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Empirical and Intelligible Character in the Critique of Pure Reason

  • Henry E. Allison
Part of the International Archives of the History of Ideas / Archives Internationales d’Histoire des Idées book series (ARCH, volume 128)

Abstract

Kant’s conception of free agency has been much criticized and little understood. Since one of the basic criticisms is that it is incoherent, this combination is quite understandable. At the heart of the problem lies the connection between free agency and some of the more problematic and mysterious aspects of transcendental idealism. This connection leads to a familiar dilemma from which there seems to be no escape: either freedom is located in some timeless noumenal realm, in which case it is perhaps conceivable but also irrelevant to the understanding of human agency, or, alternatively, the exercise of free agency is thought to make a difference in the spatio-temporal world in which we live and act, in which case it comes into an irreconcilable conflict with the “causality of nature.”1

Keywords

Rational Agent Pure Reason Free Agency Causal Determinism Phenomenal World 
These keywords were added by machine and not by the authors. This process is experimental and the keywords may be updated as the learning algorithm improves.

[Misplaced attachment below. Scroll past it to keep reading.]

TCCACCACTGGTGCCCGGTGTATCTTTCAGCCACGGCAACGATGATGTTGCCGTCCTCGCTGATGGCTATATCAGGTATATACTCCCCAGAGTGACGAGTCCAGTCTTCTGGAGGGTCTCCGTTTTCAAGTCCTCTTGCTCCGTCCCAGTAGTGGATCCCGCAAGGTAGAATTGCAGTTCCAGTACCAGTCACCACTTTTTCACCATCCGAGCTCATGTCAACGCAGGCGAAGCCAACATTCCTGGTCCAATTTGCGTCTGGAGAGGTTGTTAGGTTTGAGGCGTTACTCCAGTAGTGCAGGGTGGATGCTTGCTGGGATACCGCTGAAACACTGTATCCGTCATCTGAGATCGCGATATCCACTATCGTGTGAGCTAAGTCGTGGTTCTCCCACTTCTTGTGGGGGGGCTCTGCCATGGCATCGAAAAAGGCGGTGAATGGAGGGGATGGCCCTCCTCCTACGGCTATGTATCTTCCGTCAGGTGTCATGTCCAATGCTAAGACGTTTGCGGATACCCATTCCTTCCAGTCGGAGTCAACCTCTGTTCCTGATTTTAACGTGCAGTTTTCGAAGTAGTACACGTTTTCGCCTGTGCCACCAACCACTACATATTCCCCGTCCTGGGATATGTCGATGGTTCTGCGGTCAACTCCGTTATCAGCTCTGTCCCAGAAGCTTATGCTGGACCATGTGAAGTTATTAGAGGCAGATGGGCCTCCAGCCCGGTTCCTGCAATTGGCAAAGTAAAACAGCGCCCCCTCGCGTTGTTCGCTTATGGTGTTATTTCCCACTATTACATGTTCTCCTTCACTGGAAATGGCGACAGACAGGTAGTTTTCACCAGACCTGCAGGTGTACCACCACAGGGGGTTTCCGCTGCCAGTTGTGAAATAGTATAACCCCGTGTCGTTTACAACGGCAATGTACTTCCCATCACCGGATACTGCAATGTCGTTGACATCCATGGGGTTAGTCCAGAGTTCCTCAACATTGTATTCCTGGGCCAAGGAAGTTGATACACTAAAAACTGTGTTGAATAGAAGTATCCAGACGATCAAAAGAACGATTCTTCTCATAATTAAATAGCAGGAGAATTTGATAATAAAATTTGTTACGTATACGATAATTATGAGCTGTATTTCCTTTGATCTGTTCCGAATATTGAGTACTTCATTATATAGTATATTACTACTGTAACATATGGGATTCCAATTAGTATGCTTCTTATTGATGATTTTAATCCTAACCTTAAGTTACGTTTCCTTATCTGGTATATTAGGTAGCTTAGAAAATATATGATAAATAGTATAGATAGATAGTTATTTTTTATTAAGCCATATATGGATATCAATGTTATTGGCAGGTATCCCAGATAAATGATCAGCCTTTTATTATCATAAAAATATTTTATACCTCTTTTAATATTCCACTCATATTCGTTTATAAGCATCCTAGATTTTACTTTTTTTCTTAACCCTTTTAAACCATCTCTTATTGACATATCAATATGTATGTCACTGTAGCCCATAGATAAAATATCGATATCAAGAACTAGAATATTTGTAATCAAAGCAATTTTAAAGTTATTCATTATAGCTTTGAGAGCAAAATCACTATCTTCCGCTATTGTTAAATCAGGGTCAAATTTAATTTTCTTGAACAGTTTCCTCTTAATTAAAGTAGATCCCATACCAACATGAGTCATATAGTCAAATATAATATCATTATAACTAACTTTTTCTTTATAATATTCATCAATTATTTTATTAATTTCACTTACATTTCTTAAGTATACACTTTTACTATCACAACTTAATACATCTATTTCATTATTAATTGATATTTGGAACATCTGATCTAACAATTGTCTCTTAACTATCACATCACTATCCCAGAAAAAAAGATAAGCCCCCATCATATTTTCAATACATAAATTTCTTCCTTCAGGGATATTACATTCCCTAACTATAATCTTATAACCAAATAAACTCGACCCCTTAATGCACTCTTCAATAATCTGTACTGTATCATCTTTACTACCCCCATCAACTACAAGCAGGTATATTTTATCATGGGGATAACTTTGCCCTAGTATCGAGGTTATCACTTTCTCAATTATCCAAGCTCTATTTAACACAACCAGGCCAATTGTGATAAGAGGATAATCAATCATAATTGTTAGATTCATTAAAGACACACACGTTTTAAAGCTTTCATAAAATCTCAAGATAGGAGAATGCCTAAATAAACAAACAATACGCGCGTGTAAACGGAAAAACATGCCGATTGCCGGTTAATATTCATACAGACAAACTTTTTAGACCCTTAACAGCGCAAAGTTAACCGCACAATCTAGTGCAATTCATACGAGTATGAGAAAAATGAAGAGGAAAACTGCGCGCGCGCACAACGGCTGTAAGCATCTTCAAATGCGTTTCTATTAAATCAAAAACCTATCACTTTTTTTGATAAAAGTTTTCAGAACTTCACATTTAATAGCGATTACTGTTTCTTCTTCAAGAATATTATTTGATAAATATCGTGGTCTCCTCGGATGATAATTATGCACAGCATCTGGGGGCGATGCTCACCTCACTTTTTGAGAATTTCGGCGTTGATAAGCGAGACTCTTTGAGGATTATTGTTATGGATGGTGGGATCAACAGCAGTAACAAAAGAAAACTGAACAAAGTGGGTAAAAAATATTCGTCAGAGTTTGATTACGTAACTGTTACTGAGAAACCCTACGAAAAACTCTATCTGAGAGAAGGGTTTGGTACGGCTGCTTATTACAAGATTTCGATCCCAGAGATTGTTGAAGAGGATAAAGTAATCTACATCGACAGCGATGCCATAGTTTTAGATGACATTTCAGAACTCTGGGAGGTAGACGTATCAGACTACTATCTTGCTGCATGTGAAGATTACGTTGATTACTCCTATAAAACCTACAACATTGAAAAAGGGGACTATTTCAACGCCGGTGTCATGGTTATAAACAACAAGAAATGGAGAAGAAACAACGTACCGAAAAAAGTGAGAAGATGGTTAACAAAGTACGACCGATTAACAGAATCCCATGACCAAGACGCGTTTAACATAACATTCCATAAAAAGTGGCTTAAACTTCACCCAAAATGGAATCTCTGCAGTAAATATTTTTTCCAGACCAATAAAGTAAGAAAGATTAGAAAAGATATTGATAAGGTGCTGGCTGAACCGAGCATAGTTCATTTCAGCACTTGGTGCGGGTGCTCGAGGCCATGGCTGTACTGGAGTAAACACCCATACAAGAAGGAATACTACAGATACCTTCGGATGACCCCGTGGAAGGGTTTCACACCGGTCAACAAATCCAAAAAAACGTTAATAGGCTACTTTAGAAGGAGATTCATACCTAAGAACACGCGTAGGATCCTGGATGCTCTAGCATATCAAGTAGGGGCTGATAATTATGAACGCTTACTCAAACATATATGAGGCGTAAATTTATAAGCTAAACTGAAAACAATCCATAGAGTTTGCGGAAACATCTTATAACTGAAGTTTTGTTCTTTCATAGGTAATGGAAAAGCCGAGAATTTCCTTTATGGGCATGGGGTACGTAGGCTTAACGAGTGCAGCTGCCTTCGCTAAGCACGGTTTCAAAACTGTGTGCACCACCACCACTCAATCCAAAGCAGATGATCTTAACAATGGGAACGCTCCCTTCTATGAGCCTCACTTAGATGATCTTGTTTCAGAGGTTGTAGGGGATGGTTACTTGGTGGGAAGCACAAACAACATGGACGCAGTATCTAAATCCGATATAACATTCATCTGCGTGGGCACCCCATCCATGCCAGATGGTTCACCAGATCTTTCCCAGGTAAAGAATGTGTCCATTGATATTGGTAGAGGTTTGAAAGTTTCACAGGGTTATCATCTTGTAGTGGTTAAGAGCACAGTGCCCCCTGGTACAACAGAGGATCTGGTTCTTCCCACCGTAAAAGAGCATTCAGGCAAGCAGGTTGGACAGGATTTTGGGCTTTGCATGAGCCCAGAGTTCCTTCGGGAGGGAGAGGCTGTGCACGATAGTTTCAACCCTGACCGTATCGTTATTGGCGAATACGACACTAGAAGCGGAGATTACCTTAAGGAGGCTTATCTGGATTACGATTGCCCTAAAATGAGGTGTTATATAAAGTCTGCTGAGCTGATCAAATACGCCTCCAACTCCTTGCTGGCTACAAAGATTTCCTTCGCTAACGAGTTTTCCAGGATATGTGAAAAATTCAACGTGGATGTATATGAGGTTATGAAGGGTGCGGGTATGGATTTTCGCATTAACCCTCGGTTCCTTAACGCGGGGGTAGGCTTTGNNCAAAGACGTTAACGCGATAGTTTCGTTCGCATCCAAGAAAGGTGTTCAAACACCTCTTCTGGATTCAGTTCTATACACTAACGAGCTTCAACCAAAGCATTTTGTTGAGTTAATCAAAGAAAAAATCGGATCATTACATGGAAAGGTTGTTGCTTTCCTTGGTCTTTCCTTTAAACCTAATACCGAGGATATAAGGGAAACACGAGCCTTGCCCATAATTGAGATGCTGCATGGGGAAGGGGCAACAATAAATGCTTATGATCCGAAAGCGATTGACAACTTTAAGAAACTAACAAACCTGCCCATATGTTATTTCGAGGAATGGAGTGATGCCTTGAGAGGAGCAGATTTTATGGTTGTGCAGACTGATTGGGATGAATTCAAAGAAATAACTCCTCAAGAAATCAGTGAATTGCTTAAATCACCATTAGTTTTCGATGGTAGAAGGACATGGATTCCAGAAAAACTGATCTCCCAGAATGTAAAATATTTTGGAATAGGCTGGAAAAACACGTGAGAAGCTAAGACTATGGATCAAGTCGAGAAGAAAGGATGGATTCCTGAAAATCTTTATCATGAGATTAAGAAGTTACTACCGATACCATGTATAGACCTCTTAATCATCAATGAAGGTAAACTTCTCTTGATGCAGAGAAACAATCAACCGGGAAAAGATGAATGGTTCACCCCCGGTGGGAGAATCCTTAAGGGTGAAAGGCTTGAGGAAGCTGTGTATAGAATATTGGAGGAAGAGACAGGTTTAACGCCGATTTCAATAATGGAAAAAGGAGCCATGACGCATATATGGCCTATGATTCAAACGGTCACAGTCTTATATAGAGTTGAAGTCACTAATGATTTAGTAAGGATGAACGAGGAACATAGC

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Reference

  1. 1.
    Perhaps the most relentless advocate of this standard line of criticism in the recent literature is Jonathan Bennett, Kant’s Dialectic (Cambridge University Press, 1974), pp. 187–227, and “Kant’s Theory of Freedom,” a commentary on an essay by Allen Wood, in Self and Nature in Kant’ s Philosophy, ed. Allen W. Wood (Cornell University Press, 1984 ), pp. 102–2.Google Scholar
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    This denial might seem to contradict Kant’s affirmative claims about empirical psychology in the Critique. Thus, within the context of his introduction to the Paralogisms, Kant characterizes it as “a kind of physiology of inner sense, capable perhaps of explaining the appearances of inner sense” (A347/B405), and, again, in the Architectonic of Pure Reason, after denying that it belongs in metaphysics, he suggests that it will find its home in “a complete anthropology, the pendant to the empirical doctrine of nature” (A849/B877). In reality, however, there is no contradiction because in neither case is it assumed that the “science” is capable of providing anything more than a “natural description.”Google Scholar
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Copyright information

© Springer Science+Business Media Dordrecht 1989

Authors and Affiliations

  • Henry E. Allison
    • 1
  1. 1.University of CaliforniaSan DiegoUSA

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